It’s Personal: One Woman’s Journey from Health Scare to VP of Virtual Care

Providing virtual care to a patient

Wendy Diebert, EMBA, BSN, RNMy journey to advocating for virtual care began from the patient perspective. A near-death health scare brought me into the ER at the age of 17. I was there for eight weeks and four surgeries. During that experience, I learned a lot about what patients go through. It was then that I decided the next steps in my healthcare journey would take me from the patient bed to the bedside so I could help care for others.

Shortly thereafter I dove into nursing. I became a neurology intensive care unit (ICU) nurse where I worked at the bedside for 20 years. As manager of the ICU/neurosurgery unit, I learned how to engage families and visitors. During this time, my father was diagnosed with cancer. He lived in a small town in Illinois and had to travel to St. Louis for chemotherapy and radiation. His chemotherapy and radiation treatments were on opposite sides of the building. His entire experience was difficult to navigate. This sent me on my search for ways to make healthcare easier for patients.

From there, I took a leap of faith and made the jump to health IT. I began working on a patient medication safety project. My pivot from a single host-site to a health system with 10 locations introduced me to healthcare implementations across multiple locations and states. I later moved into a teleICU operations role.

The organization I worked for began implementing teleICU services across 350 beds. We monitored ICU patients 24/7 with critical care nurses and intensivists using real-time data feeds and two-way audio/video capabilities into every room. This broadened my understanding of tech, integrating with EHRs, vital sign monitors and building workflows to bring care groups together, focused on the same patients. I also learned the ins and outs of cultivating adoption and keeping clinical staff engaged on both sides of the camera. Perhaps most importantly, I learned what virtual care can do. We went on to develop a telestroke program next and things really took off from there. We grew to having 70+ telehealth programs across six states. This led to the creation of an all-virtual care center that enables 160+ clinicians to care for thousands of patients remotely 24/7.

Once the virtual care center was operational, I started my own consulting company so I could help other healthcare organizations recreate the model.

Advocating the Value of Virtual Care

Virtual care is my passion. It can serve as an early warning system, promote preventative/proactive care and increase access by bringing healthcare closer to—and into—the patient home. I’ve learned many valuable lessons during my career. Every healthcare organization has different needs, and few have the time and resources to rip and replace existing technologies. Finding success really comes down to leveraging what you have and tailoring your approach to have a bigger, sustainable impact.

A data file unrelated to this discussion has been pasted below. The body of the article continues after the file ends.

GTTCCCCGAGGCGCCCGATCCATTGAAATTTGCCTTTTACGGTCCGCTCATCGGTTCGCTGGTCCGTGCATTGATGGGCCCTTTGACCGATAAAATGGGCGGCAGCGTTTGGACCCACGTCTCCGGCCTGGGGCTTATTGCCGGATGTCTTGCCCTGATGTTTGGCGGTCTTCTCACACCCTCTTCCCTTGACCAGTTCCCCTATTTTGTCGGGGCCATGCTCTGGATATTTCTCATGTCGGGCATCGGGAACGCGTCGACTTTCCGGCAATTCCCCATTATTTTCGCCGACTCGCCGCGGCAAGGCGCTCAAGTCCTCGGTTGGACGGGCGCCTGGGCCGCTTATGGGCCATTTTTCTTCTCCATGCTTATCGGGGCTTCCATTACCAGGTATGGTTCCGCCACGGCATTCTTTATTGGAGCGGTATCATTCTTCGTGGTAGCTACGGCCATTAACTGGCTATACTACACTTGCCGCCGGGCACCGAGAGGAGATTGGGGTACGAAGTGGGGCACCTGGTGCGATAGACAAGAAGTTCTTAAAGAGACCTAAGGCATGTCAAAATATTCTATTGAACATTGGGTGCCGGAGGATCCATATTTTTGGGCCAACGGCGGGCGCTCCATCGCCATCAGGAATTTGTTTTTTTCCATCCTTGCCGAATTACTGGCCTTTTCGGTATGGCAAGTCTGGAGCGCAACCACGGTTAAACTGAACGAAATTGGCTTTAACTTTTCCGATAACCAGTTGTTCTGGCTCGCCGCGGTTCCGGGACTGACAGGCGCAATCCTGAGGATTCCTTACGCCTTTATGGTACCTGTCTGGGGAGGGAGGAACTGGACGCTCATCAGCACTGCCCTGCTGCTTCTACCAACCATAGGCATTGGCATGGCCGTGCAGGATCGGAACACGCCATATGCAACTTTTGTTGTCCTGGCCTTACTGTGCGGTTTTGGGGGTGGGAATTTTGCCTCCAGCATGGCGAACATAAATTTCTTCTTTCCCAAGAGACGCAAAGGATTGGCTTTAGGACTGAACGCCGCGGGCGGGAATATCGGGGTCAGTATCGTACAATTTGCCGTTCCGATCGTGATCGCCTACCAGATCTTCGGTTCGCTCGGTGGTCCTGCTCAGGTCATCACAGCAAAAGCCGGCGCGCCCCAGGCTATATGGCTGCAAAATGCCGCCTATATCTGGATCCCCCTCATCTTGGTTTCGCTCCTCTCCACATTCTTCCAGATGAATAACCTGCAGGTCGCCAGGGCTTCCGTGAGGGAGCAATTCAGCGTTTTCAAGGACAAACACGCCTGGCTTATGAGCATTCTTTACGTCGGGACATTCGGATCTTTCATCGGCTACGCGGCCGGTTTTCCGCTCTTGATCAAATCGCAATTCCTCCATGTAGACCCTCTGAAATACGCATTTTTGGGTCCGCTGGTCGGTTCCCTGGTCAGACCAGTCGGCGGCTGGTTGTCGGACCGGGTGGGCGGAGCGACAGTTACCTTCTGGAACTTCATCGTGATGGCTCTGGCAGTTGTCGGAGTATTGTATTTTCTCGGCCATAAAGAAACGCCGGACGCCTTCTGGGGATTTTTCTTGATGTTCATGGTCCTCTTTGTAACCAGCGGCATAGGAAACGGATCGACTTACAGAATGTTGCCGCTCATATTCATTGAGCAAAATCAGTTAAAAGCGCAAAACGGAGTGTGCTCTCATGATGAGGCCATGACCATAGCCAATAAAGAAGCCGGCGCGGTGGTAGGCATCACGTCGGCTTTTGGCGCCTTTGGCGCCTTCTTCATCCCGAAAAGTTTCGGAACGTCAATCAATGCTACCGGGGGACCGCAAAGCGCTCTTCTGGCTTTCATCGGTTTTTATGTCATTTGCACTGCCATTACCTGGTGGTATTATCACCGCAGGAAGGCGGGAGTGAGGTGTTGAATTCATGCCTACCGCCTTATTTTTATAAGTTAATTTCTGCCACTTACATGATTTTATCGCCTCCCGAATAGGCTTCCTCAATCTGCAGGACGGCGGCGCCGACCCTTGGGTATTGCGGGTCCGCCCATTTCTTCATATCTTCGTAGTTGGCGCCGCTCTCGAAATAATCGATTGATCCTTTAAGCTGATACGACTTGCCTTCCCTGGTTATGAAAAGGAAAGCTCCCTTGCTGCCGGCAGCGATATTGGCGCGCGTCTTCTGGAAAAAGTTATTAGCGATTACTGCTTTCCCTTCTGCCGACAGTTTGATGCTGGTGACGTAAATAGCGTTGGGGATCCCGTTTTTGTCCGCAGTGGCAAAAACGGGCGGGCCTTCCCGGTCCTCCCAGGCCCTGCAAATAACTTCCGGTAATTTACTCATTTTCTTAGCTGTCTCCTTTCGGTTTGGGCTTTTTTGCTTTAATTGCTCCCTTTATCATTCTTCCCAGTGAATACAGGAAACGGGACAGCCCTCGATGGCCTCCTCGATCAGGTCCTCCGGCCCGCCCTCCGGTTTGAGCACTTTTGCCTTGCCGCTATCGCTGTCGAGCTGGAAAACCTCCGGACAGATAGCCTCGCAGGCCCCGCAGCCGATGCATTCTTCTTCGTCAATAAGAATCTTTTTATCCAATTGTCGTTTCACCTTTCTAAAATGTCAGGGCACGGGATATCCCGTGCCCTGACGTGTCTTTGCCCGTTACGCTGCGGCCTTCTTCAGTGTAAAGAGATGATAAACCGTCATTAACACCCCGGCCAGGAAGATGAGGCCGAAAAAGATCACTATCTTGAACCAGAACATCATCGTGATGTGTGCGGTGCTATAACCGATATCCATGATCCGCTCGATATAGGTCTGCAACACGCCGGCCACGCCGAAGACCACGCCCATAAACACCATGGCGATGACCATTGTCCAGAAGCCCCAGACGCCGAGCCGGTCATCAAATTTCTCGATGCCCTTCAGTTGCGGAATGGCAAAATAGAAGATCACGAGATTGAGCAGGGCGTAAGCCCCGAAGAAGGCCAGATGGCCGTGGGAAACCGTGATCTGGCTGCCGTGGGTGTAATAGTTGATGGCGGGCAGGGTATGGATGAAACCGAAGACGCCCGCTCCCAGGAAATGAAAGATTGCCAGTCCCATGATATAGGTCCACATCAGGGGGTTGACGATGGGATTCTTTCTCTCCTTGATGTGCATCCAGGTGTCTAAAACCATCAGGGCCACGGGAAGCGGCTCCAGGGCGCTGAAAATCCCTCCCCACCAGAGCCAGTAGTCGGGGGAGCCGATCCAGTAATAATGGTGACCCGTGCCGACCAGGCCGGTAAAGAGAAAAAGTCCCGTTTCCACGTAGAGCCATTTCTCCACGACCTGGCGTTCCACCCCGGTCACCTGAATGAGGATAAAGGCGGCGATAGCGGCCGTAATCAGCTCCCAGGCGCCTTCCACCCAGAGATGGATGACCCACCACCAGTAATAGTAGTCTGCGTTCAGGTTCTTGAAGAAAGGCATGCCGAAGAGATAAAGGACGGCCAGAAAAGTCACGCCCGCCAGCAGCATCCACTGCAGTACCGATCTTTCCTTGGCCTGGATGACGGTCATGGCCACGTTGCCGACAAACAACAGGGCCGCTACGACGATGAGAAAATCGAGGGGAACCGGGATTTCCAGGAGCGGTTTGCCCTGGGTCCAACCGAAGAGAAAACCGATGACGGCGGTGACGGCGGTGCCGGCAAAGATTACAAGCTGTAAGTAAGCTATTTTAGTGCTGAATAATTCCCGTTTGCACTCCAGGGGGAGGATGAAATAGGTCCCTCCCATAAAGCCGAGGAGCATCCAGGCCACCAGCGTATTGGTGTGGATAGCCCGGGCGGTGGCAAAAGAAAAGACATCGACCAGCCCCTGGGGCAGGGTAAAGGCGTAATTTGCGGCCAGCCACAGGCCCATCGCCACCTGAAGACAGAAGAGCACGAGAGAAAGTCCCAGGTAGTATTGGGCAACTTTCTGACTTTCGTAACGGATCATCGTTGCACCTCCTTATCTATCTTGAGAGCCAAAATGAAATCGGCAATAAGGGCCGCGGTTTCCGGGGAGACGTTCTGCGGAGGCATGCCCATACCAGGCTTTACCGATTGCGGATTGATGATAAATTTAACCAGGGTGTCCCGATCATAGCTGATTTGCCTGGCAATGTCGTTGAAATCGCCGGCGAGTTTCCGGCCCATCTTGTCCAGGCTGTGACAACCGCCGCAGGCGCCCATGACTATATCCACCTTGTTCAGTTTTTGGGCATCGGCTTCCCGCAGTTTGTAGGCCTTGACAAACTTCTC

A well-planned virtual operations center can become the heart of an organization by creating a multitude of efficiencies, including:

  • Reduction in costs
  • Improved outcomes
  • Transparency of work activities across departments
  • Standardization of care
  • Expansion of services to hard-to-reach patients

It’s important to leverage the EHR, applications, devices and tools you already have to allow telehealth programs to grow organically from within and phase out legacy systems over time. Strive to standardize on one universal telehealth platform that creates ease-of-use across the continuum of care, and access for clinicians and patients from anywhere within or outside the health system. Avoid disparate platforms that are difficult for IT to manage and end-users to navigate.

In all telehealth programs, audio-visual experience is key. Identify solutions that offer a high-quality experience and are easy to use by patients and clinicians. Video conferencing is like TV broadcasting. Take time to educate clinicians on how to best position and present themselves and their facility’s brand, how to troubleshoot issues quickly and how to effectively communicate with empathy virtually. 

Marry tech with established clinical processes to ensure that programs stick. The biggest lesson I’ve learned is to build a strong relationship between your IT department and clinical teams to foster collaboration. These groups must understand and share the common ground, common language and common tools between them. Leverage IT and clinical best practices—not my opinion versus your opinion—and follow the industry-standard path forward.

My niche as a half-techie, half-nurse has served me well during my career. I’m fortunate to understand each side and be able to plug my nursing knowledge into the IT world or—vice versa—use my IT knowledge to articulate to clinicians why something may not work as they have designed.

The views and opinions expressed in this blog or by commenters are those of the author and do not necessarily reflect the official policy or position of HIMSS or its affiliates.

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Updated November 29, 2019

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